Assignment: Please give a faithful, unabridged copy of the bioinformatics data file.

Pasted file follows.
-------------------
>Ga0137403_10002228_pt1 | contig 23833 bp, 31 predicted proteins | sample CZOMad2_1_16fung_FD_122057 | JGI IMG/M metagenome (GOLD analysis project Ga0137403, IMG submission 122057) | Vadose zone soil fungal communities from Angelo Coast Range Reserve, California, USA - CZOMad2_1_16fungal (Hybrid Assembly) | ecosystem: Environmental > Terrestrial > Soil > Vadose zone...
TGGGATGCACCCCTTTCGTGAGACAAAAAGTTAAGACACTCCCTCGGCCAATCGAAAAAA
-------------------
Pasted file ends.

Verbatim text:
>Ga0137403_10002228_pt1 | contig 23833 bp, 31 predicted proteins | sample CZOMad2_1_16fung_FD_122057 | JGI IMG/M metagenome (GOLD analysis project Ga0137403, IMG submission 122057) | Vadose zone soil fungal communities from Angelo Coast Range Reserve, California, USA - CZOMad2_1_16fungal (Hybrid Assembly) | ecosystem: Environmental > Terrestrial > Soil > Vadose zone...
TGGGATGCACCCCTTTCGTGAGACAAAAAGTTAAGACACTCCCTCGGCCAATCGAAAAAA